March 31, 2021 | 09:04
Canadian GDP: This Beat Goes On...and On
Canadian real GDP rose a revised and impressive 0.7% in January, above the already surprisingly solid flash estimate of a 0.5% gain. As notable, Stats Can's early estimate of February points to another solid gain of 0.5%. Taken together, and assuming even a moderate rise in March, these results suggest that Q1 is headed for an annualized advance of 5% or better—a long way from the many forecasts that called for an outright decline just a few short months ago, and versus our latest estimate of 3.5%. And that is the key point in today's data; the economy held up much better than expected through the second wave restrictions through the winter. Given that we are now facing yet new restrictions in many regions, the economy's ability to soldier forward through the shutdowns is truly encouraging. Still, even with the recent run of surprisingly sturdy figures, note that February's estimate would still leave GDP down more than 2% from last February's pre-pandemic peak, so there is still wood to chop.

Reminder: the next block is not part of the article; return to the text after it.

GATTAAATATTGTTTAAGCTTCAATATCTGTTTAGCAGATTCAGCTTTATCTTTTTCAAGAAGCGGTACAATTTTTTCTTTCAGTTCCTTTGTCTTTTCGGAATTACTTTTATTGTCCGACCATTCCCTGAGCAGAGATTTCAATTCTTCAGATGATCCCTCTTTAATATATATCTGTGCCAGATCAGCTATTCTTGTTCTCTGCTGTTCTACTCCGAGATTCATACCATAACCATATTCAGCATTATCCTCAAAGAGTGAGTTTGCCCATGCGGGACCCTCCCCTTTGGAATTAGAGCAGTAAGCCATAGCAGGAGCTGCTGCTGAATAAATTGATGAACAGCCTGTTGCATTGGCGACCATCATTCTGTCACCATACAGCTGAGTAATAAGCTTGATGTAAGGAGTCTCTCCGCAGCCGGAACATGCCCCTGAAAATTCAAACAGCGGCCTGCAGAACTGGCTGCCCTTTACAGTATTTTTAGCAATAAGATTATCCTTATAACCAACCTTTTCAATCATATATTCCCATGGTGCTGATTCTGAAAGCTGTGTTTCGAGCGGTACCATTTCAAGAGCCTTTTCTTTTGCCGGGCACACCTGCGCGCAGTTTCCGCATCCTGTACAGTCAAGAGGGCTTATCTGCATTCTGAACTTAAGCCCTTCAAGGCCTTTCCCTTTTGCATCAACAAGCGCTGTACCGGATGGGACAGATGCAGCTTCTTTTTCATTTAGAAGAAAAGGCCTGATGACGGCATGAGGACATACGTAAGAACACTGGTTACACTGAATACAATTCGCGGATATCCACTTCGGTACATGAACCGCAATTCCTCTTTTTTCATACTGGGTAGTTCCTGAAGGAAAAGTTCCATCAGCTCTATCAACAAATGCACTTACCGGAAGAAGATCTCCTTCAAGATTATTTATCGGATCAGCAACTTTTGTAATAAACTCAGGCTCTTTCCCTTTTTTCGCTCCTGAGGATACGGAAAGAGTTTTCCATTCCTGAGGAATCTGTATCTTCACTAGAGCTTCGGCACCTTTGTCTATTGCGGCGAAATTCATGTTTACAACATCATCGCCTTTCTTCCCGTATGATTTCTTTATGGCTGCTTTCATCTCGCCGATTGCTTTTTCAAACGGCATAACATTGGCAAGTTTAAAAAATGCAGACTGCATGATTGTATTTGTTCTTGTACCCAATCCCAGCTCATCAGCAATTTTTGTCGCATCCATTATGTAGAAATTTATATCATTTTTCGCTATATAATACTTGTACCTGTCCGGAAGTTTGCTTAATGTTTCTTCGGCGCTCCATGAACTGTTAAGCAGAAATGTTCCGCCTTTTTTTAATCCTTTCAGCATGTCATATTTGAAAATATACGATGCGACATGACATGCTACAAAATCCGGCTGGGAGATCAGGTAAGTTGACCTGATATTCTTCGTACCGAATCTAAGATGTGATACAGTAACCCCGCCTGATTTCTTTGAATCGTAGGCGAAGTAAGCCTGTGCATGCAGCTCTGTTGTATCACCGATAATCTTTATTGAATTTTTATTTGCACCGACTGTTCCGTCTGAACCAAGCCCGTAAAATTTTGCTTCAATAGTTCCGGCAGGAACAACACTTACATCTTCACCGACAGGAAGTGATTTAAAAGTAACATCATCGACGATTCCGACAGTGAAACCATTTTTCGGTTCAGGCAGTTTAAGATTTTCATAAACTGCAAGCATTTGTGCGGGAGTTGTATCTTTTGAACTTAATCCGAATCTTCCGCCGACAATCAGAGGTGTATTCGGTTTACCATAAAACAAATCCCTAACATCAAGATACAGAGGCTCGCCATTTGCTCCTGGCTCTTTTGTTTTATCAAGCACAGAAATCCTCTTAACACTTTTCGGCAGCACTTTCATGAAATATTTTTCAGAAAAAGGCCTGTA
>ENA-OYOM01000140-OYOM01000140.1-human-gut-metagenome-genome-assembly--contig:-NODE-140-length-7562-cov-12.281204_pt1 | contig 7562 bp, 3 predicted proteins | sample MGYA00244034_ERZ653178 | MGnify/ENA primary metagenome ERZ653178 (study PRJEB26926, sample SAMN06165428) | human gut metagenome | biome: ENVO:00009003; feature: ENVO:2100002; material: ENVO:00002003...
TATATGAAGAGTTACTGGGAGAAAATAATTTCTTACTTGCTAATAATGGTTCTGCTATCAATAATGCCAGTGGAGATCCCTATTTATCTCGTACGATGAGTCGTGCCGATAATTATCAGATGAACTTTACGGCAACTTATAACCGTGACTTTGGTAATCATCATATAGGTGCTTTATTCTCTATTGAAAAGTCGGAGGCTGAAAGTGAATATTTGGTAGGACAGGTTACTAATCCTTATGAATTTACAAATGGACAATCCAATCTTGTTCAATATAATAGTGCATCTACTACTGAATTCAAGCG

The big January gain was led by across-the-board strength in goods-producing sectors. Essentially, industries that were able to stay open, such as resources, construction and manufacturing, powered ahead and offset pronounced weakness in shut-down industries, such as non-essential retail and restaurants. Recall, employment took a big dip in January (plunging 213,000), mostly due to weakness in these services, which makes the sturdy rise in GDP that much more impressive. Manufacturing also managed to overcome production delays in the auto sector, due to chip shortages. And, a big rebound in wholesale trade more than offset the drop in retail activity, in part due to a shift to on-line spending. The housing market inferno also fired up these results, lifting gains in construction, finance and real estate.
Bottom Line: This is yet another pleasant upside surprise for Canadian monthly GDP, with February suggesting that this beat goes on. Today's high-side result for January will likely lead to another round of upward revisions to Q1 growth estimates. However, this good news arrives just as the third wave builds, along with more inevitable restrictions, which are likely to at least dampen the enthusiasm for Q2 growth. Those two forces will largely balance out, and—assuming robust conditions in the second half of this year—we remain comfortable with our call of 6% GDP growth for all of 2021.